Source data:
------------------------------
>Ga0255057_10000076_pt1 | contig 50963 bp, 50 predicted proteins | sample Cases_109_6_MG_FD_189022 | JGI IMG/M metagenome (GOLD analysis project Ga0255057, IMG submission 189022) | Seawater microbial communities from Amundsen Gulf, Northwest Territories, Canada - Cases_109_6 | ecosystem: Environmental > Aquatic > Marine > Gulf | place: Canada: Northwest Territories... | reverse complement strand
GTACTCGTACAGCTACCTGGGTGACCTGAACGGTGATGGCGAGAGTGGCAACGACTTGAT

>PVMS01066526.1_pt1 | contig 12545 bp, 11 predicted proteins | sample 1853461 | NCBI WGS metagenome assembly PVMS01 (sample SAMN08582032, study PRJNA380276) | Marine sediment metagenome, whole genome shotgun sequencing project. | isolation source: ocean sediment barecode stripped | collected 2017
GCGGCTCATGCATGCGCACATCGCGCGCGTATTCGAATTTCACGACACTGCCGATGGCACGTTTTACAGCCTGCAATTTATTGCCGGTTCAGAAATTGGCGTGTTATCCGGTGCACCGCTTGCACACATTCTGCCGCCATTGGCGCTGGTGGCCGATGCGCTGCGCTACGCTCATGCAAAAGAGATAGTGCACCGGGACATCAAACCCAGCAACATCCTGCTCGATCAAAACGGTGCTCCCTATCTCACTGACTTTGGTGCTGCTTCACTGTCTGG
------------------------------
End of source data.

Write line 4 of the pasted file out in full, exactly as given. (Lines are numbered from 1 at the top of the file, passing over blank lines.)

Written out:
GCGGCTCATGCATGCGCACATCGCGCGCGTATTCGAATTTCACGACACTGCCGATGGCACGTTTTACAGCCTGCAATTTATTGCCGGTTCAGAAATTGGCGTGTTATCCGGTGCACCGCTTGCACACATTCTGCCGCCATTGGCGCTGGTGGCCGATGCGCTGCGCTACGCTCATGCAAAAGAGATAGTGCACCGGGACATCAAACCCAGCAACATCCTGCTCGATCAAAACGGTGCTCCCTATCTCACTGACTTTGGTGCTGCTTCACTGTCTGG